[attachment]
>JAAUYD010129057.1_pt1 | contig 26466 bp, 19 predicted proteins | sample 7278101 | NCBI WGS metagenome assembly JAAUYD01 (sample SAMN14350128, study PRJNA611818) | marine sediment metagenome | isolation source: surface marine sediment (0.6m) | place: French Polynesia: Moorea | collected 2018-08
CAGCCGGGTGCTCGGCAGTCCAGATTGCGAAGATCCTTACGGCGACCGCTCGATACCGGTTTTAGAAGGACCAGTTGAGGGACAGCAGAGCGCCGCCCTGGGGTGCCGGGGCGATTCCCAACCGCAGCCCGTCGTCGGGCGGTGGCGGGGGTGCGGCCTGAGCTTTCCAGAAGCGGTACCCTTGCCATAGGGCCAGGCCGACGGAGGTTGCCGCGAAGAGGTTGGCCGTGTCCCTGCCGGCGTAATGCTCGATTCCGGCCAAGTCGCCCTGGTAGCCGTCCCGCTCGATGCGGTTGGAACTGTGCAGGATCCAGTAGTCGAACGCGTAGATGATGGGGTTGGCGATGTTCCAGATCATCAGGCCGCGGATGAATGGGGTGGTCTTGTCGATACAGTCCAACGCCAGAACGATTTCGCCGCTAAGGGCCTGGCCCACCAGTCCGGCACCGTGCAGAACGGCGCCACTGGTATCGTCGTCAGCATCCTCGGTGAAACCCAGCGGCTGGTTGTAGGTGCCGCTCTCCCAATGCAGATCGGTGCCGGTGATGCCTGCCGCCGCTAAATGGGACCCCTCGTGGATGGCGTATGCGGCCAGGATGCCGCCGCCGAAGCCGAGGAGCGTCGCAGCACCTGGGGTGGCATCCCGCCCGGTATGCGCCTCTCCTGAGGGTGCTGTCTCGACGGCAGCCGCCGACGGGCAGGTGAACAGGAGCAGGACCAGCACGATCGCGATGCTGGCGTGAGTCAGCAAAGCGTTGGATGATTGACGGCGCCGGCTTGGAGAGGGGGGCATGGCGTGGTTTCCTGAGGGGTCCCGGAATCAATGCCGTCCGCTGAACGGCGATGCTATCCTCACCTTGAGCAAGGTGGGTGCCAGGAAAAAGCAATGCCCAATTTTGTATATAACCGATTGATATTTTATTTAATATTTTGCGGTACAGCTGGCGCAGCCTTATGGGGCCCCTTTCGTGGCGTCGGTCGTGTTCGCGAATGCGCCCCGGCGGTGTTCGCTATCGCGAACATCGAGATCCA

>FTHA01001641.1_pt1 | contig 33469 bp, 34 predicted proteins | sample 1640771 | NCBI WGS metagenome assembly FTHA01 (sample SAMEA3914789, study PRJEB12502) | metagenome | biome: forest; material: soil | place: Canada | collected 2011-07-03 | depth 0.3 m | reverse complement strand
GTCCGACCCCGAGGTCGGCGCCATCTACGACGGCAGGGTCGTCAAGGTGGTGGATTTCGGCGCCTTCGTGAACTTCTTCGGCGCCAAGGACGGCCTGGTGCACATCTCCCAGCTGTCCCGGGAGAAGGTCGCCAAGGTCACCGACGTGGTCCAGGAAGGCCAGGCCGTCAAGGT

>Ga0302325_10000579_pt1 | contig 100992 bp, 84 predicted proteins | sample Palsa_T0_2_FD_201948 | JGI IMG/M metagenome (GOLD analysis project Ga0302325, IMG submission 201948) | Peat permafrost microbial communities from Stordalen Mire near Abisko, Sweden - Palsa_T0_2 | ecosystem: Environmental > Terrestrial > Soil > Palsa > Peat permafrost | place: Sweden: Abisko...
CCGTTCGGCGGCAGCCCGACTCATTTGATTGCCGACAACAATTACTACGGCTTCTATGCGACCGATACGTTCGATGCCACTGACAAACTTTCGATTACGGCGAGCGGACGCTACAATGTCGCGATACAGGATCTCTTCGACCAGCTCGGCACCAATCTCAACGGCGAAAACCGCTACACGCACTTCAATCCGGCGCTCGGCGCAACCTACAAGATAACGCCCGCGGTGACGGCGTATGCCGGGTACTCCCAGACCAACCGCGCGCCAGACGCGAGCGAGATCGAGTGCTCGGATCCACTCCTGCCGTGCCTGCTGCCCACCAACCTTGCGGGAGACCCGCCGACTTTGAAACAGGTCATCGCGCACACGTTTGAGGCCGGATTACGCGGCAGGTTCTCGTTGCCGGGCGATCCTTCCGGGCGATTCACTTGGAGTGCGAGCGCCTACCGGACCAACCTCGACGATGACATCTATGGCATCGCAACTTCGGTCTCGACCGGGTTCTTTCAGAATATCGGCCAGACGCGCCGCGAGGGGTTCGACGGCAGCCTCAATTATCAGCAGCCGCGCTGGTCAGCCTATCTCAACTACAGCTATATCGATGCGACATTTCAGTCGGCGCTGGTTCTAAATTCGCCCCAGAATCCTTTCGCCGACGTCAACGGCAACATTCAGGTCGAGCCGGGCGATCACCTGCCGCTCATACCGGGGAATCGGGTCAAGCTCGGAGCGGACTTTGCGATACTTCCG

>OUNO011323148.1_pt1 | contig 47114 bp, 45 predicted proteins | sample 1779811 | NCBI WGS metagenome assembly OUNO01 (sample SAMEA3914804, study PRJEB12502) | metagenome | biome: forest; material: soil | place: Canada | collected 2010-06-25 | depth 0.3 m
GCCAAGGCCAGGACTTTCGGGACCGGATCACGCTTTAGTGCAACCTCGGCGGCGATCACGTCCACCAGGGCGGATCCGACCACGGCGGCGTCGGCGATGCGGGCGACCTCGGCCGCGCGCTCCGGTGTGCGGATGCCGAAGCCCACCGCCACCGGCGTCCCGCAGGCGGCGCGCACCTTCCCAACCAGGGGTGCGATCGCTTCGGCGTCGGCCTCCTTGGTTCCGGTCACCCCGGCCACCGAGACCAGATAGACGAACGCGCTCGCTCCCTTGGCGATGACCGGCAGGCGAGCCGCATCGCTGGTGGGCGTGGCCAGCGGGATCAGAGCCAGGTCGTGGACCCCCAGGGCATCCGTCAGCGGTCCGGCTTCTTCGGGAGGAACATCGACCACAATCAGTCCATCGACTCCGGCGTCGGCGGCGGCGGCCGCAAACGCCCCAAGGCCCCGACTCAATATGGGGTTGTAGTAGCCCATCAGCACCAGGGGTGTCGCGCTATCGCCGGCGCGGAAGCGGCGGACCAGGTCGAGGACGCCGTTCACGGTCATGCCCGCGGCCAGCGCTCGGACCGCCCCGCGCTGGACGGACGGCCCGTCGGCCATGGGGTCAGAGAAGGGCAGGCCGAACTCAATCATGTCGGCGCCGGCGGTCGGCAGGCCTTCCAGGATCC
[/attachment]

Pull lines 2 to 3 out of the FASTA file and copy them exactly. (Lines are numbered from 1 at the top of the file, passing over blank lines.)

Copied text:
CAGCCGGGTGCTCGGCAGTCCAGATTGCGAAGATCCTTACGGCGACCGCTCGATACCGGTTTTAGAAGGACCAGTTGAGGGACAGCAGAGCGCCGCCCTGGGGTGCCGGGGCGATTCCCAACCGCAGCCCGTCGTCGGGCGGTGGCGGGGGTGCGGCCTGAGCTTTCCAGAAGCGGTACCCTTGCCATAGGGCCAGGCCGACGGAGGTTGCCGCGAAGAGGTTGGCCGTGTCCCTGCCGGCGTAATGCTCGATTCCGGCCAAGTCGCCCTGGTAGCCGTCCCGCTCGATGCGGTTGGAACTGTGCAGGATCCAGTAGTCGAACGCGTAGATGATGGGGTTGGCGATGTTCCAGATCATCAGGCCGCGGATGAATGGGGTGGTCTTGTCGATACAGTCCAACGCCAGAACGATTTCGCCGCTAAGGGCCTGGCCCACCAGTCCGGCACCGTGCAGAACGGCGCCACTGGTATCGTCGTCAGCATCCTCGGTGAAACCCAGCGGCTGGTTGTAGGTGCCGCTCTCCCAATGCAGATCGGTGCCGGTGATGCCTGCCGCCGCTAAATGGGACCCCTCGTGGATGGCGTATGCGGCCAGGATGCCGCCGCCGAAGCCGAGGAGCGTCGCAGCACCTGGGGTGGCATCCCGCCCGGTATGCGCCTCTCCTGAGGGTGCTGTCTCGACGGCAGCCGCCGACGGGCAGGTGAACAGGAGCAGGACCAGCACGATCGCGATGCTGGCGTGAGTCAGCAAAGCGTTGGATGATTGACGGCGCCGGCTTGGAGAGGGGGGCATGGCGTGGTTTCCTGAGGGGTCCCGGAATCAATGCCGTCCGCTGAACGGCGATGCTATCCTCACCTTGAGCAAGGTGGGTGCCAGGAAAAAGCAATGCCCAATTTTGTATATAACCGATTGATATTTTATTTAATATTTTGCGGTACAGCTGGCGCAGCCTTATGGGGCCCCTTTCGTGGCGTCGGTCGTGTTCGCGAATGCGCCCCGGCGGTGTTCGCTATCGCGAACATCGAGATCCA

>FTHA01001641.1_pt1 | contig 33469 bp, 34 predicted proteins | sample 1640771 | NCBI WGS metagenome assembly FTHA01 (sample SAMEA3914789, study PRJEB12502) | metagenome | biome: forest; material: soil | place: Canada | collected 2011-07-03 | depth 0.3 m | reverse complement strand